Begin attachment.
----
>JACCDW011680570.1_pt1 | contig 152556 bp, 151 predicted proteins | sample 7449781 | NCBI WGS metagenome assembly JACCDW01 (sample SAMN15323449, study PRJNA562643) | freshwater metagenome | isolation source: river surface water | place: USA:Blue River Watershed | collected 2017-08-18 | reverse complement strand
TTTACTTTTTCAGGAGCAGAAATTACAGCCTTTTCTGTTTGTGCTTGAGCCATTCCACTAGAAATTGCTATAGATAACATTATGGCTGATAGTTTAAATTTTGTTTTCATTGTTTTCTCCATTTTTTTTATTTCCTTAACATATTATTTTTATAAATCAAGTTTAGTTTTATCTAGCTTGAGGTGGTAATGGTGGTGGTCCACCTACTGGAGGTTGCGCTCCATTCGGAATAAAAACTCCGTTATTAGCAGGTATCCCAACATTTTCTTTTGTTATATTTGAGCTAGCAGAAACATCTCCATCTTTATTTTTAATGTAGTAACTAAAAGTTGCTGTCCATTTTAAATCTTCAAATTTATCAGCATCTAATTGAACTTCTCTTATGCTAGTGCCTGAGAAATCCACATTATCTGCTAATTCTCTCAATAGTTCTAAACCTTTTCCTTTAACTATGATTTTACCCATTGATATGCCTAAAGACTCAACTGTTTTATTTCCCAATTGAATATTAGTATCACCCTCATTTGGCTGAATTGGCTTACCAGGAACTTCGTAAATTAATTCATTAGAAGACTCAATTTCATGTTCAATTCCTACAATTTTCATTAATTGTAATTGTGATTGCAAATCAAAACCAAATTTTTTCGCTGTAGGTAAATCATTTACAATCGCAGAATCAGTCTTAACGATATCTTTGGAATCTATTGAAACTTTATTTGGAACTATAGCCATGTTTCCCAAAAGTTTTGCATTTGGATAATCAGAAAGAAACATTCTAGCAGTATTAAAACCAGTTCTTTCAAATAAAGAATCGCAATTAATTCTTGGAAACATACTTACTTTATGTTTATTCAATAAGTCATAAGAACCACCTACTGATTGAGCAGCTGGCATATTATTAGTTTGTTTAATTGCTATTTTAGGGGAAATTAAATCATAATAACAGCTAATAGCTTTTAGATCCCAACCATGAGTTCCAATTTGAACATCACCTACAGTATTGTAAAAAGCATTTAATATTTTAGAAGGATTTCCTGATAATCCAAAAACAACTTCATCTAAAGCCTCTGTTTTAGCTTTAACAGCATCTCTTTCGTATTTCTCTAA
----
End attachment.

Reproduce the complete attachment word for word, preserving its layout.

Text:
>JACCDW011680570.1_pt1 | contig 152556 bp, 151 predicted proteins | sample 7449781 | NCBI WGS metagenome assembly JACCDW01 (sample SAMN15323449, study PRJNA562643) | freshwater metagenome | isolation source: river surface water | place: USA:Blue River Watershed | collected 2017-08-18 | reverse complement strand
TTTACTTTTTCAGGAGCAGAAATTACAGCCTTTTCTGTTTGTGCTTGAGCCATTCCACTAGAAATTGCTATAGATAACATTATGGCTGATAGTTTAAATTTTGTTTTCATTGTTTTCTCCATTTTTTTTATTTCCTTAACATATTATTTTTATAAATCAAGTTTAGTTTTATCTAGCTTGAGGTGGTAATGGTGGTGGTCCACCTACTGGAGGTTGCGCTCCATTCGGAATAAAAACTCCGTTATTAGCAGGTATCCCAACATTTTCTTTTGTTATATTTGAGCTAGCAGAAACATCTCCATCTTTATTTTTAATGTAGTAACTAAAAGTTGCTGTCCATTTTAAATCTTCAAATTTATCAGCATCTAATTGAACTTCTCTTATGCTAGTGCCTGAGAAATCCACATTATCTGCTAATTCTCTCAATAGTTCTAAACCTTTTCCTTTAACTATGATTTTACCCATTGATATGCCTAAAGACTCAACTGTTTTATTTCCCAATTGAATATTAGTATCACCCTCATTTGGCTGAATTGGCTTACCAGGAACTTCGTAAATTAATTCATTAGAAGACTCAATTTCATGTTCAATTCCTACAATTTTCATTAATTGTAATTGTGATTGCAAATCAAAACCAAATTTTTTCGCTGTAGGTAAATCATTTACAATCGCAGAATCAGTCTTAACGATATCTTTGGAATCTATTGAAACTTTATTTGGAACTATAGCCATGTTTCCCAAAAGTTTTGCATTTGGATAATCAGAAAGAAACATTCTAGCAGTATTAAAACCAGTTCTTTCAAATAAAGAATCGCAATTAATTCTTGGAAACATACTTACTTTATGTTTATTCAATAAGTCATAAGAACCACCTACTGATTGAGCAGCTGGCATATTATTAGTTTGTTTAATTGCTATTTTAGGGGAAATTAAATCATAATAACAGCTAATAGCTTTTAGATCCCAACCATGAGTTCCAATTTGAACATCACCTACAGTATTGTAAAAAGCATTTAATATTTTAGAAGGATTTCCTGATAATCCAAAAACAACTTCATCTAAAGCCTCTGTTTTAGCTTTAACAGCATCTCTTTCGTATTTCTCTAA